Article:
CHICAGO - Two advisory firms can have nearly identical revenue and assets under management. Yet if one structures its business in specific, strategic ways, it can command more than twice the valuation of a lifestyle-oriented practice — even if the other firm is larger.
"Characteristics drive value, not size," said John Furey, principal of Advisor Growth Strategies, at Charles Schwab's annual Impact conference.
Furey, who spoke to advisors about how RIAs are valued, together with Todd Thomson, chairman of Dynasty Financial Partners, stressed the importance of advisory principals running their business as if they were trying to sell it.
Firms that focus on areas they can control, such as investment practices, client relations and technology, can potentially achieve a 9 to 11 multiple of free cash flow, Furey and Thomson maintained.
WHY NET MARGIN MATTERS
Net margin and earnings growth are two of the most important characteristics potential buyers will evaluate, the men said.
Even if firms have similar earnings, a larger net margin can have "a significant impact on valuation," Thomson said. "It's a multiplier effect."
Earnings expansion is also critical, he pointed out. "Buyers want free cash flow to be sustainable," Thomson said. "They are going to ask sellers 'How are you growing exactly?'"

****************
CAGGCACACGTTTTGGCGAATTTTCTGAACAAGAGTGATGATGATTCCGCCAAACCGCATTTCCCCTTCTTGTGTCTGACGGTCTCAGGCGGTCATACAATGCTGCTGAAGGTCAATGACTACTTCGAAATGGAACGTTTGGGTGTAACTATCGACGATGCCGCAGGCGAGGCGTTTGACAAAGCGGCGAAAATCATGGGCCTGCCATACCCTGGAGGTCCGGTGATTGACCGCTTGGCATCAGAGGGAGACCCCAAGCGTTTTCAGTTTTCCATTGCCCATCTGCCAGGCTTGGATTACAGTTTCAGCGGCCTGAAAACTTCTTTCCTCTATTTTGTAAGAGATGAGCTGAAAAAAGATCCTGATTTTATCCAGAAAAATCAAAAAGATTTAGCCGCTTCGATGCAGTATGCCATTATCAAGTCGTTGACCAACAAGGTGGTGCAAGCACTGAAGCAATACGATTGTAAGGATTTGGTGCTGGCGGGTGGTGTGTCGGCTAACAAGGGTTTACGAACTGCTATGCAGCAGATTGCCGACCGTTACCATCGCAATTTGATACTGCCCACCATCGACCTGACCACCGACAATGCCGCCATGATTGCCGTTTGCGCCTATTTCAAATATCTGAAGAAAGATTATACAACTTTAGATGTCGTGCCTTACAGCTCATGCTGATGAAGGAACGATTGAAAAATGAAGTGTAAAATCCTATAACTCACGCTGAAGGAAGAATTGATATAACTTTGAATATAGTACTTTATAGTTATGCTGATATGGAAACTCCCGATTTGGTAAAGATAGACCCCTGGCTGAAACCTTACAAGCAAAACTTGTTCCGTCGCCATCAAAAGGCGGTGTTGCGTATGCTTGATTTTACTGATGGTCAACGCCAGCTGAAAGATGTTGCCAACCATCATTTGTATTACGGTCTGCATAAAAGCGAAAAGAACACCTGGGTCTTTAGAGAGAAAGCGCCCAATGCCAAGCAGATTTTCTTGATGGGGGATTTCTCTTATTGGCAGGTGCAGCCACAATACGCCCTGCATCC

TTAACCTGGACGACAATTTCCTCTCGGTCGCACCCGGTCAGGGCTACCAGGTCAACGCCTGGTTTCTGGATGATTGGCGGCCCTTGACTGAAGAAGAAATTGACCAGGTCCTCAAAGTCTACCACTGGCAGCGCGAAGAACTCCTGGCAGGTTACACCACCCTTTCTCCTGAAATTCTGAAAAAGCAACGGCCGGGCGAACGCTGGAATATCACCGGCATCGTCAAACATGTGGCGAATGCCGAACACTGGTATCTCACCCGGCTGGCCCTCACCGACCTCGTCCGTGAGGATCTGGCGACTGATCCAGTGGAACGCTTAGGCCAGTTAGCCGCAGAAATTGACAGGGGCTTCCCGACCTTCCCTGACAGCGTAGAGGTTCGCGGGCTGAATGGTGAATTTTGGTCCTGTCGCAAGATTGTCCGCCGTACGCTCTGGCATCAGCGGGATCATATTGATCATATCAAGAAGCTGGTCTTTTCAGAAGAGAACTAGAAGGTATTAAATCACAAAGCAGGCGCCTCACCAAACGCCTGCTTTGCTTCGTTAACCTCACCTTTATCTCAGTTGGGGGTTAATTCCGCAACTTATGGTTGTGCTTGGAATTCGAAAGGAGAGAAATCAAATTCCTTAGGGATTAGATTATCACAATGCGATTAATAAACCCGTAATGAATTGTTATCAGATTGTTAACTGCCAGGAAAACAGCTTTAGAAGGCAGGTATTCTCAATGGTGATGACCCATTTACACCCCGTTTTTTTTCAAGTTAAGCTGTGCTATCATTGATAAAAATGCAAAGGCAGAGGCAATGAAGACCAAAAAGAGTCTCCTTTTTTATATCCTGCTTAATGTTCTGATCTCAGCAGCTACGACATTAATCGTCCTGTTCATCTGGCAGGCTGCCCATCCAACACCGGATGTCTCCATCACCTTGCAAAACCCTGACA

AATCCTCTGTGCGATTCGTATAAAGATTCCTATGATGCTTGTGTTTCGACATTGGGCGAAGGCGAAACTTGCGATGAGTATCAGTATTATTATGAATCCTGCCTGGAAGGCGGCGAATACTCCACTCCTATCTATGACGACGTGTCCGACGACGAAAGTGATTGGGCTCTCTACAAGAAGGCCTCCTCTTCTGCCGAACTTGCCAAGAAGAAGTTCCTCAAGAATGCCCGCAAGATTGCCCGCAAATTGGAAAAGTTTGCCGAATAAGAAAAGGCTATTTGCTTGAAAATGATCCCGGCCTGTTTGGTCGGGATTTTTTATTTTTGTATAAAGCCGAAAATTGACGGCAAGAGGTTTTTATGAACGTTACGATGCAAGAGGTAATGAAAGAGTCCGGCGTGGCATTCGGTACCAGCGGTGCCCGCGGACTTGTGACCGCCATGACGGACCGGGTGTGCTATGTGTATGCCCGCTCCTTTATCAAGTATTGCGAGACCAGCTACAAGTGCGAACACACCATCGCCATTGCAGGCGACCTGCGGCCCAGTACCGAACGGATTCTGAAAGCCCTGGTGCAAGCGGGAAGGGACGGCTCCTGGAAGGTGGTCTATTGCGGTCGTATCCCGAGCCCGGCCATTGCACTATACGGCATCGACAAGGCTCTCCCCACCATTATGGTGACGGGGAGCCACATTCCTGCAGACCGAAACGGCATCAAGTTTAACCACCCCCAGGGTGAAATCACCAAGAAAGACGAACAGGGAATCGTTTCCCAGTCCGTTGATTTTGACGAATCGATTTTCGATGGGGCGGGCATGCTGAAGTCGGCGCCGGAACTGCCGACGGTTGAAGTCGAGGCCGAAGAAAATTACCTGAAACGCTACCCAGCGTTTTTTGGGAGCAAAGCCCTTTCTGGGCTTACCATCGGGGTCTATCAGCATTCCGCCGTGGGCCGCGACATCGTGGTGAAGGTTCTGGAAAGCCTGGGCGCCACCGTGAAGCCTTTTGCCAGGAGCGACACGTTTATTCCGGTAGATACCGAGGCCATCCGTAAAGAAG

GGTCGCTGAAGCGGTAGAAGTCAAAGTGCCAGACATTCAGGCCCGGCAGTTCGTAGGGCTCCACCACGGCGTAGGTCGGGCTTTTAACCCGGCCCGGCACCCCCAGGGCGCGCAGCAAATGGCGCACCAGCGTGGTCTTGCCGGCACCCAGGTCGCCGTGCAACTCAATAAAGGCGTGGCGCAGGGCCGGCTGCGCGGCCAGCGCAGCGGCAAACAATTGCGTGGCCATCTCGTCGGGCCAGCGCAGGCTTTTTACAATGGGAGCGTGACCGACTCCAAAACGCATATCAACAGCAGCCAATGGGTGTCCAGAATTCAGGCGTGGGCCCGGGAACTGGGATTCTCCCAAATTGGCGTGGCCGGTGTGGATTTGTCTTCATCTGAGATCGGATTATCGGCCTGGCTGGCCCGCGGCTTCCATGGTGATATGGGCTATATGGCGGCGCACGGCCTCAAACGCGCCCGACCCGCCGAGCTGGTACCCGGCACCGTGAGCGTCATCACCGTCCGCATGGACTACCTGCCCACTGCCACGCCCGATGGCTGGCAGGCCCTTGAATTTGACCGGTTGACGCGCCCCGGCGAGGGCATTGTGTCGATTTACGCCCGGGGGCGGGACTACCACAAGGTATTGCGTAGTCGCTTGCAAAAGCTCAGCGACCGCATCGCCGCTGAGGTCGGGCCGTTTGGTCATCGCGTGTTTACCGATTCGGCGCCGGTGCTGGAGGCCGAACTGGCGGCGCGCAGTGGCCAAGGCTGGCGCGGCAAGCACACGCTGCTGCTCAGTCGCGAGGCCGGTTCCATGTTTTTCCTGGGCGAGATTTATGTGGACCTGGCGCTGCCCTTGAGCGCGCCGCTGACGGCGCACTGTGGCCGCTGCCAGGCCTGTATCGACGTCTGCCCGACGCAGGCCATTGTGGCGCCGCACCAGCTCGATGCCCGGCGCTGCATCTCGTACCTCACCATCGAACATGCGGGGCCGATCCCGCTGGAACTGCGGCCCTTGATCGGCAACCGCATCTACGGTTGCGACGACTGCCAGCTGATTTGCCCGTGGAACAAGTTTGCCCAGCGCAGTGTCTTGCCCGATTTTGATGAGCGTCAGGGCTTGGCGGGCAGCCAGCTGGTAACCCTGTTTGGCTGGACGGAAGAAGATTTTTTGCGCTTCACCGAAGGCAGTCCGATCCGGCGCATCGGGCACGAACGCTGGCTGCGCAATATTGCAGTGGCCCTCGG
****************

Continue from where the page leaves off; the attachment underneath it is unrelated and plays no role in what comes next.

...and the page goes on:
WHOM DOES THE CLIENT ASK FOR?
Lifestyle practices tend to have clients directly tied to the firm's principal, Thomson said, while professionalized firms institutionalize client relations. The former will result in a discounted valuation, according to Thomson.
"If more clients are directly tied to the principal, the buyer is only going to pay the owner when the clients actually transition over," Thomson said. "Institutionalized firms don't have to worry about that."
Lifestyle firms also have to worry about having too many older clients and advisors.
"Buyers want younger clients and advisors," Furey said. "If they're older, it's considered a declining asset and buyers pay a lot less."
ASSET MANAGEMENT MODELS
Firms that institutionalize asset management with standardized investment models that are scalable tend to be more highly valued than firms that spend more time and money on customized investment solutions, Thomson asserted.
"Buyers want less risk," Furey said, "and a scalable model is considered more sustainable."
Valuations are highly dependent on what buyers are looking for. Furey and Thomson noted that buyers can often be characterized as financial, strategic or peer-to-peer.
Financial buyers, for example, are looking for growth, and are unlikely to buy a practice from a principal who is retiring. Strategic acquirerers may be more interested in larger firms, while an RIA who is a peer-to-peer buyer may be less concerned about an owner retiring if the seller is a local firm that is a good cultural fit.
And Furey warned sellers they should not to read too much into news stories about firms selling for a high price or multiple. "The main impediment to the sale of RIAs, "Thomson added, "is unrealistic expectations on the part of the seller."
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